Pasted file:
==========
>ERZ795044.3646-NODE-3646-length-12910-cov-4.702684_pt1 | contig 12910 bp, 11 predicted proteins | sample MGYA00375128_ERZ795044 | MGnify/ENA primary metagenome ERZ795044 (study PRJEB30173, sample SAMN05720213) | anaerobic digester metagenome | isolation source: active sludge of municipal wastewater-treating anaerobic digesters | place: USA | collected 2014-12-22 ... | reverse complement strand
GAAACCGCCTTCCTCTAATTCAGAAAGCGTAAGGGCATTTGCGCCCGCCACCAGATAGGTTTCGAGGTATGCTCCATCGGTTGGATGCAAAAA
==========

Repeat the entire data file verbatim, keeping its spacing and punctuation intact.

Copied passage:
>ERZ795044.3646-NODE-3646-length-12910-cov-4.702684_pt1 | contig 12910 bp, 11 predicted proteins | sample MGYA00375128_ERZ795044 | MGnify/ENA primary metagenome ERZ795044 (study PRJEB30173, sample SAMN05720213) | anaerobic digester metagenome | isolation source: active sludge of municipal wastewater-treating anaerobic digesters | place: USA | collected 2014-12-22 ... | reverse complement strand
GAAACCGCCTTCCTCTAATTCAGAAAGCGTAAGGGCATTTGCGCCCGCCACCAGATAGGTTTCGAGGTATGCTCCATCGGTTGGATGCAAAAA